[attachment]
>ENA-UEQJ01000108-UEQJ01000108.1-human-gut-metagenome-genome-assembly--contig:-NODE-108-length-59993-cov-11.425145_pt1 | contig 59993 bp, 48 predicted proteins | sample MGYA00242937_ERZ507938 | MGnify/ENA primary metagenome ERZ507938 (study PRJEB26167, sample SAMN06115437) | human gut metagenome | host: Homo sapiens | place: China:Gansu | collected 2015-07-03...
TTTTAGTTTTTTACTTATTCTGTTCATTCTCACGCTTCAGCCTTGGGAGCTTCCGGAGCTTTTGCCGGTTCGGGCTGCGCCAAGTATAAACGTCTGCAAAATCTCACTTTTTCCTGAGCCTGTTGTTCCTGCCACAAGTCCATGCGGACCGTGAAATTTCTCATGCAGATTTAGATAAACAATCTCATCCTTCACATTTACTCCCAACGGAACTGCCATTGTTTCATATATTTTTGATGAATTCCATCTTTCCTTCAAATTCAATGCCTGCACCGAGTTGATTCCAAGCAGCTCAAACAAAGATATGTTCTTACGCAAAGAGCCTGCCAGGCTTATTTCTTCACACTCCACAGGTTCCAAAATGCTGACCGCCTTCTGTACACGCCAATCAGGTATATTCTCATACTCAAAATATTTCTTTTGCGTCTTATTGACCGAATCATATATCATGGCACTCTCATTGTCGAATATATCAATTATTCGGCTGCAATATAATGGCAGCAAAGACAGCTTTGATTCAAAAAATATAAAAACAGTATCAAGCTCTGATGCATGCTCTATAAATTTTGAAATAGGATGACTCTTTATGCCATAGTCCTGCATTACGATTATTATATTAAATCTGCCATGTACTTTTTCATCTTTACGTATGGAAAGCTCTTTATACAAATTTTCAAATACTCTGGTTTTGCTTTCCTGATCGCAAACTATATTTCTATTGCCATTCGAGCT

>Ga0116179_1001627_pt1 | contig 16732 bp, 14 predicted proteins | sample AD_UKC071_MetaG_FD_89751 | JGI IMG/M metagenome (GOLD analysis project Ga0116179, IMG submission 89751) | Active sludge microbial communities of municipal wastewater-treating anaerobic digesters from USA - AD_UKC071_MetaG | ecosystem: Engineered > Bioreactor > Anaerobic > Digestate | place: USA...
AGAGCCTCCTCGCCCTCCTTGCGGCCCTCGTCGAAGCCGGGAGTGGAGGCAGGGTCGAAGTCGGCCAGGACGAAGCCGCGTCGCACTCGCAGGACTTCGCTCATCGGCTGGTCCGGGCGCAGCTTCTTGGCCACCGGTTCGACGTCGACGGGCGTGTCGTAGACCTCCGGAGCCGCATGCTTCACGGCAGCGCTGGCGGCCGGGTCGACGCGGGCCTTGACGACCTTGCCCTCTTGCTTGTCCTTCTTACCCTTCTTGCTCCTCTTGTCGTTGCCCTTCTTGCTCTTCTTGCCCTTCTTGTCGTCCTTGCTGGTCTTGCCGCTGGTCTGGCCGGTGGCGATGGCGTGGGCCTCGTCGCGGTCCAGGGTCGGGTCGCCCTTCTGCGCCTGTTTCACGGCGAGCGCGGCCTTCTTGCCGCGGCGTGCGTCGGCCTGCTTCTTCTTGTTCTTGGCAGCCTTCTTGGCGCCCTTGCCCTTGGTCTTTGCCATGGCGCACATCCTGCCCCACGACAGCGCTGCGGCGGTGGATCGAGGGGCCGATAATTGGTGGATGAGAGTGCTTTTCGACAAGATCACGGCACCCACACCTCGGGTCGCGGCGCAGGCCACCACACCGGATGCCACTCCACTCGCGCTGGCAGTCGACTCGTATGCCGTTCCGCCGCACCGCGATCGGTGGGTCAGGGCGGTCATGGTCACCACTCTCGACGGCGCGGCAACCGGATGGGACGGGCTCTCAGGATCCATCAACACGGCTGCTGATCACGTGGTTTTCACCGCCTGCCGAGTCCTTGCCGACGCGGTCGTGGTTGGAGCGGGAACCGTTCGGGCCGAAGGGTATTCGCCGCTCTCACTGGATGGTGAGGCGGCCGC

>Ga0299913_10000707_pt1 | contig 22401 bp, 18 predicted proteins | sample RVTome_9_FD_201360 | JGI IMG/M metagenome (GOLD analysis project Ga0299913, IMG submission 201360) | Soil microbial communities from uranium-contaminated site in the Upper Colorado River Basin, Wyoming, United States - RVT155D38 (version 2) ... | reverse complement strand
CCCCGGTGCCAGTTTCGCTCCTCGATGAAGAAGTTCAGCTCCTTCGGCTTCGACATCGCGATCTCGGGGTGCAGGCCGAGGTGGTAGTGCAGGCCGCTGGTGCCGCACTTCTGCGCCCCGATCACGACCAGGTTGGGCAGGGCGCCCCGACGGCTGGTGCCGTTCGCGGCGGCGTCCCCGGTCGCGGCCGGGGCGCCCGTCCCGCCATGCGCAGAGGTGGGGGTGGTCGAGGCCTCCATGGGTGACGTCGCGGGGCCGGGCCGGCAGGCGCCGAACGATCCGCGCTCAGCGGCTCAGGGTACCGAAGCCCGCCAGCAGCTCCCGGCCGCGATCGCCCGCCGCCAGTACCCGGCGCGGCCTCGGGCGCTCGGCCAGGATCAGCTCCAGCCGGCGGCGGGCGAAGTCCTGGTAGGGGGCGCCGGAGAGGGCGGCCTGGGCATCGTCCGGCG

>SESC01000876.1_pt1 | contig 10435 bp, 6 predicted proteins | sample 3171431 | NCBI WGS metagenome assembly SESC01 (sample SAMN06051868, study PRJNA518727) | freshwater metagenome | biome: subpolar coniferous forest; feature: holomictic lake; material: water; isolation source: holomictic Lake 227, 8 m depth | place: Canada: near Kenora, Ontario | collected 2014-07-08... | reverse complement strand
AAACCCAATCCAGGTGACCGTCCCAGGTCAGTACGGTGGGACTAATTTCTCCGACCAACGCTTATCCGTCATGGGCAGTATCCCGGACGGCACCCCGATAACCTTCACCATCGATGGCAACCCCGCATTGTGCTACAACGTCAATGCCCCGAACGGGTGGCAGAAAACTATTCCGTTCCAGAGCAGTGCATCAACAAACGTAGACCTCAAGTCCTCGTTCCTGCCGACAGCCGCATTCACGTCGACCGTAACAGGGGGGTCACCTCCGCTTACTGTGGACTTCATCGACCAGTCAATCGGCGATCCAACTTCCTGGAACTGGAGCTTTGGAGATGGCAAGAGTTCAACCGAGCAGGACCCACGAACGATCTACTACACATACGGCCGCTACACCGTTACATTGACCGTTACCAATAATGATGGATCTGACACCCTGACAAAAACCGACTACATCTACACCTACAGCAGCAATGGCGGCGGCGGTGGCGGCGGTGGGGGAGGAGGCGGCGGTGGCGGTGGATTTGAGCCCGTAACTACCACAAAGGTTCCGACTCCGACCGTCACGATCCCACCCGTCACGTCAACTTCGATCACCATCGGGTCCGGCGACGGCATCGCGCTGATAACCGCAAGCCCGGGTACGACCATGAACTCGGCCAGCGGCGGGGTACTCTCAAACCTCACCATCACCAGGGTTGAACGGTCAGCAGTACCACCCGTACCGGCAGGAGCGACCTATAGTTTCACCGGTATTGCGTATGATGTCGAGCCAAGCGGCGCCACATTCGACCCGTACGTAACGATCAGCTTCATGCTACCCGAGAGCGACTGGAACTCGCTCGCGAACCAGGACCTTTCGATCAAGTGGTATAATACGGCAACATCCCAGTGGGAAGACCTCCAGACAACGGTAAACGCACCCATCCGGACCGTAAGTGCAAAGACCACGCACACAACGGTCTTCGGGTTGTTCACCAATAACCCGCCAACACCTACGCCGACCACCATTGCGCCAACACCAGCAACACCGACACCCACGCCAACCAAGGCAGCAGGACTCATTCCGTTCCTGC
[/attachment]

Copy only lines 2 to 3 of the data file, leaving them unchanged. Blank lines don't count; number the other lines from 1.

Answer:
TTTTAGTTTTTTACTTATTCTGTTCATTCTCACGCTTCAGCCTTGGGAGCTTCCGGAGCTTTTGCCGGTTCGGGCTGCGCCAAGTATAAACGTCTGCAAAATCTCACTTTTTCCTGAGCCTGTTGTTCCTGCCACAAGTCCATGCGGACCGTGAAATTTCTCATGCAGATTTAGATAAACAATCTCATCCTTCACATTTACTCCCAACGGAACTGCCATTGTTTCATATATTTTTGATGAATTCCATCTTTCCTTCAAATTCAATGCCTGCACCGAGTTGATTCCAAGCAGCTCAAACAAAGATATGTTCTTACGCAAAGAGCCTGCCAGGCTTATTTCTTCACACTCCACAGGTTCCAAAATGCTGACCGCCTTCTGTACACGCCAATCAGGTATATTCTCATACTCAAAATATTTCTTTTGCGTCTTATTGACCGAATCATATATCATGGCACTCTCATTGTCGAATATATCAATTATTCGGCTGCAATATAATGGCAGCAAAGACAGCTTTGATTCAAAAAATATAAAAACAGTATCAAGCTCTGATGCATGCTCTATAAATTTTGAAATAGGATGACTCTTTATGCCATAGTCCTGCATTACGATTATTATATTAAATCTGCCATGTACTTTTTCATCTTTACGTATGGAAAGCTCTTTATACAAATTTTCAAATACTCTGGTTTTGCTTTCCTGATCGCAAACTATATTTCTATTGCCATTCGAGCT

>Ga0116179_1001627_pt1 | contig 16732 bp, 14 predicted proteins | sample AD_UKC071_MetaG_FD_89751 | JGI IMG/M metagenome (GOLD analysis project Ga0116179, IMG submission 89751) | Active sludge microbial communities of municipal wastewater-treating anaerobic digesters from USA - AD_UKC071_MetaG | ecosystem: Engineered > Bioreactor > Anaerobic > Digestate | place: USA...